TED Conversations

Phillip Beaver

Citizen, Humankind


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Each person is better served by self-reliance within the community of humankind than by subservience to ideologies.

The human path is not easy: Infants are uniformed, illiterate, inarticulate, sexually diffuse, self-centered, and dependent on conflicted societies (Overstreet). Each infant has duty to self to achieve psychological maturity. Societies encourage people to become compliant--to a god or a philosophy and a family and a country and a career. There’s almost no time to “know thy self.”

Each person’s path toward self-discovery is unique within a concurrent 80 years of humankind’s millions of years’ progress (involving perhaps 100 billion people). Thus, "I am" is not alone. The adolescent’s path lags humankind’s maturity, but the adult has the potential to lead.

Justice is necessary for liberty. But is unity beyond I am desirable? I’d like TEDsters’ thoughts.

Perhaps people who acquire hope, humility, and uncertainty develop the necessary, evolving skills for leadership. It is difficult to think of an example for all cultures, but Abraham Lincoln, whose time was cut short, comes to mind. Perhaps TEDsters can suggest people who led/lead humankind’s progress toward psychological maturity.

In addition to H. A. Overstreet's book, The Mature Mind, at least two TEDsters helped inspire this presentation.

1. Matthieu Mossec’s conversation, “Morality is better informed by science than it is by religion.”

2. Leslie Saunders’ phrase “independence within interdependence,” in the conversation, “It seems the conversationalists herein have relegated the golden rule to the world’s list of bad ideas.”

(General revision: 11/20/11, to "subservience to ideologies 11/22, added 2 related talks on 11/29-30, 1 on 12/6/11)


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    Nov 26 2011: It basically says that when we come into this life we are a complex of physical and subtle, non-physical aspects. In as much as we can affirm that we can know and delimitate the body, it is then possible for us to know our physical dimension (a very relative assertion), but as long as we are still bounded to this physical perception we cannot access more subtle aspects of ourselves – briefly, the soul and the Spirit. In it might enter our mental activities, our intellect discrimination – power of decision, or will-power – and the impersonal spiritual happiness, translated in what we know as our being connected to the universal Spirit.
    Their mutual interaction can be explained by the example of the computer – based on a modern interpretation of the ancient knowledge (Bhagavad gita 13.3) as follows:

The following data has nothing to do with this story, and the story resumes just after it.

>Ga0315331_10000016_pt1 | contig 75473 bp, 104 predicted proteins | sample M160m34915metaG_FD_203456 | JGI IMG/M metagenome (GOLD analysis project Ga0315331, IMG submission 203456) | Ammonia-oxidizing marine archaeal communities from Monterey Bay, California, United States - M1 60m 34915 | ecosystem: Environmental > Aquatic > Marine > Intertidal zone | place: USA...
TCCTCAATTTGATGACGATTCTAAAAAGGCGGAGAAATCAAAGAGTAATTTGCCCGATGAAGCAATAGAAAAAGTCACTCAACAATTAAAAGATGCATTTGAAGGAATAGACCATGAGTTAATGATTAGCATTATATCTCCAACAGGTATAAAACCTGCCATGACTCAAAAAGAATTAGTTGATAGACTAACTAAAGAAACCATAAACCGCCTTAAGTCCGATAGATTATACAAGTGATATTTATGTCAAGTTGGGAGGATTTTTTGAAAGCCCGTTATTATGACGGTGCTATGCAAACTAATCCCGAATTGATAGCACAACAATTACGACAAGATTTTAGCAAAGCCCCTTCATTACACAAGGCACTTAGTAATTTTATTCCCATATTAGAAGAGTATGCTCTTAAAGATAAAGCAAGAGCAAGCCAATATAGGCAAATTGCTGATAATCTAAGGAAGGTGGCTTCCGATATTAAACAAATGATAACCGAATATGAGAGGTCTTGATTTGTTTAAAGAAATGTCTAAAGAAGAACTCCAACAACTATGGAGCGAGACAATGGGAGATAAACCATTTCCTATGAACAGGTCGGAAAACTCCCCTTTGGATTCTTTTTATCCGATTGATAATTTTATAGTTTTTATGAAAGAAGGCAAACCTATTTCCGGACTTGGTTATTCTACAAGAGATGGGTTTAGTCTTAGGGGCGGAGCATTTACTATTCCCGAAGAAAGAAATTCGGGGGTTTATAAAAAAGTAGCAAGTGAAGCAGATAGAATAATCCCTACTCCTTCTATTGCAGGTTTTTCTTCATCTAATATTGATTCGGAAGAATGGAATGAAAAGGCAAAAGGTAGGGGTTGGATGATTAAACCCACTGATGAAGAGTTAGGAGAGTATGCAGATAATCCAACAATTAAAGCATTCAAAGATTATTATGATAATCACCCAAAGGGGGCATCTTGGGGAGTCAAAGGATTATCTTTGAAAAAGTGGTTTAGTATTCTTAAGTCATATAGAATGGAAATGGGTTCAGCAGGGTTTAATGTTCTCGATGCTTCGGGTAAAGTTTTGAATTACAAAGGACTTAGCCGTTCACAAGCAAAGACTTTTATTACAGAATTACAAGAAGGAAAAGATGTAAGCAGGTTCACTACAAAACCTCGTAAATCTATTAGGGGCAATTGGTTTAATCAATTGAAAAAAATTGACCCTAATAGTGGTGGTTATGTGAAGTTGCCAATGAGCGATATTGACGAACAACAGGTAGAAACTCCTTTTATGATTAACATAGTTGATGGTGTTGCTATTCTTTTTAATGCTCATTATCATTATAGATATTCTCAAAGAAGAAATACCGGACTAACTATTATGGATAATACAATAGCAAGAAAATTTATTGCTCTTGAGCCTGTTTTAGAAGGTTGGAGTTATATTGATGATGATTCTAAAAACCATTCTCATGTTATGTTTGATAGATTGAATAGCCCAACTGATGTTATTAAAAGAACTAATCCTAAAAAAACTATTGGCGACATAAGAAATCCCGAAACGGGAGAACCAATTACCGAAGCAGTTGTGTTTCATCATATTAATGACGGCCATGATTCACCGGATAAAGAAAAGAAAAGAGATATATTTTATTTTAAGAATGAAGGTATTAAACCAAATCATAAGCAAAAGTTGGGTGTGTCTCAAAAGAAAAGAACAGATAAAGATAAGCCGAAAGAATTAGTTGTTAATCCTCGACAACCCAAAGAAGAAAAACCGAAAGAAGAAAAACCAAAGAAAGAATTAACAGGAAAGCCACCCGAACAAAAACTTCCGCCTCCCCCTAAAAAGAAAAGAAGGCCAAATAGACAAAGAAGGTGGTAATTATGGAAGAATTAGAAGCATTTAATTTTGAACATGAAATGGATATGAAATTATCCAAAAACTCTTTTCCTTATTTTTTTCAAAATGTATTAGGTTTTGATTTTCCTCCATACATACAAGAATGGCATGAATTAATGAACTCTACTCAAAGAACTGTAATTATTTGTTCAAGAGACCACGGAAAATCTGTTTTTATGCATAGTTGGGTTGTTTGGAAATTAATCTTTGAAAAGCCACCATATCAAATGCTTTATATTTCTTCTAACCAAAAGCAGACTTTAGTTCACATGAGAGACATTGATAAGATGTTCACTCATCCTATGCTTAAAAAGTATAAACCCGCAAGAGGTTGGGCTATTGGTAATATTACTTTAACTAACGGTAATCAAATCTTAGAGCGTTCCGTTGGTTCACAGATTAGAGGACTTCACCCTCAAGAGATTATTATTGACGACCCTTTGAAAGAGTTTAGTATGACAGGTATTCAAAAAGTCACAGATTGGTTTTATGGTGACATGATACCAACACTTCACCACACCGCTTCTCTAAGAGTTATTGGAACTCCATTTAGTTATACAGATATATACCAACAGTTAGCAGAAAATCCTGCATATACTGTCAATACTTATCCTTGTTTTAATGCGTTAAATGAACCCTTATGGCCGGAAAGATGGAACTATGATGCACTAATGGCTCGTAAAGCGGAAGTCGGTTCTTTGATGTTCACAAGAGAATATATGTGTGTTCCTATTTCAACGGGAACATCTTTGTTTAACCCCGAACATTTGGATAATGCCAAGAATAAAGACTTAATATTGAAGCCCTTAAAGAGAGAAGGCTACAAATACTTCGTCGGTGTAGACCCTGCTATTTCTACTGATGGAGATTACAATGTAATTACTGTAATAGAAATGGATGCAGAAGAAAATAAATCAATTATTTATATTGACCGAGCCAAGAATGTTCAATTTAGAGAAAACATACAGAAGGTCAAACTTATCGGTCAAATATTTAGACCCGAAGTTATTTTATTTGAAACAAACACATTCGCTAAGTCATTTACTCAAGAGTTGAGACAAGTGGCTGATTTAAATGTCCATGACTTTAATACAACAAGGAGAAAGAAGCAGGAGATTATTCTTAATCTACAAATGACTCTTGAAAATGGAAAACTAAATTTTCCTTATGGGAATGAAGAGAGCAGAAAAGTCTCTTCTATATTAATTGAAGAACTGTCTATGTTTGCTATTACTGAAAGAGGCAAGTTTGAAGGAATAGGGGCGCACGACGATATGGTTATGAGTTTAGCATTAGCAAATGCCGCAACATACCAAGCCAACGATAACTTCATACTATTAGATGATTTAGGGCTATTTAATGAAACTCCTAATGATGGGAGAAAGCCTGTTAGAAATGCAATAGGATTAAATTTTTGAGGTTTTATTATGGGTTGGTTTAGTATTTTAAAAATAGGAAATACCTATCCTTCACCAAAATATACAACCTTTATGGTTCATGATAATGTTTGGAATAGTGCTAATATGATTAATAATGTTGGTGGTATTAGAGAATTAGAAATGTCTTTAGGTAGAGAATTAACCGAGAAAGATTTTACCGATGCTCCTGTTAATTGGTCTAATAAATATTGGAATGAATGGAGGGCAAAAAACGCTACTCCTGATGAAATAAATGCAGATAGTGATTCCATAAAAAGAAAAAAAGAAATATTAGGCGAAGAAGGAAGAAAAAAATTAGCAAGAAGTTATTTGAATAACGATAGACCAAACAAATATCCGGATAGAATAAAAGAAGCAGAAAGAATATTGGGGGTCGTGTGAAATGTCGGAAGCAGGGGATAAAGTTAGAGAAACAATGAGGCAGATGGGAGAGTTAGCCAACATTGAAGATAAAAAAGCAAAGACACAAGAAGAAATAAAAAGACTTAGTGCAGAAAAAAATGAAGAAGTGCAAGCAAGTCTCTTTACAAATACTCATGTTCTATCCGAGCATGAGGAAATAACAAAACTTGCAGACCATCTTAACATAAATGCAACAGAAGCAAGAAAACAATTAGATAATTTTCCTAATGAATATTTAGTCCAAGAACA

our gross physical body can be compared to hardware; the next one in terms of subtlety is the subtle/astral body - the software, then our ego (our self-identification, ahankara) to the interface, the prana to electricity, and the soul (jiva, or atma) to the user; above all supervises Paramatma, a “system operator” that controls a network of many computers which may be the human society as a whole (and not only that)- in our concept, God, or whatever name we can give it.
    And, of course, the functionality of this system in continuous interaction with the material world strictly depends on the condition of our bodies, like degree of maintenance, age, health, abilities and so on. What’s more, and our western religions do not agree with, is that when one gross body is completely out of use, the functionality is not there anymore, and, therefore the reason for this body – then jiva (the soul) has to leave it through the process we know as death, and for the next stage, in accordance with the system’s laws (Paramatma, the super-soul, or Spirit, or God, or Universe), a new destination (body) is being assigned, process known as reincarnation. “For indeed our consciousness doe
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      Nov 26 2011: Eastern culture seems built on intellectual constructs about the soul. The constructs convince people who merely want to live in peace that they should have a guru to teach them about their soul. Many become voluntary slaves to gurus.

      For these reasons, I would not give a moment's thought to ideas or claims such as those of Tibetan Yogis, for example: see http://www.youtube.com/watch?v=4A4unS_Z2yE .

      As a member of the LSU Collegium for Science and Religion, I helped host a Saturday seminar on Zen Buddhism. A speaker advocated dedicating yourself to a guru until you become so informed that in order to advance you must "Kill the guru," meaning, become self-reliant. I asked the speaker, "Why not 'Kill Zen Buddhism?'" He did not respond. But none can dissuade me from self-reliance.

      There is insufficient time in my lifetime for me to follow a guru. I must focus on my own psychological maturity. I want your seven virtues to be obvious in my behavior.

      I forego interest in spiritualism for inspiration and motivation, which I find everywhere in the real world and therefore have no interest in other worlds.

      Yet, I could be wrong. Therefore, I do not wish anyone to follow me. Let them focus on life or soul, or life and soul, depending upon their own minds and hearts. Let them be self-reliant.


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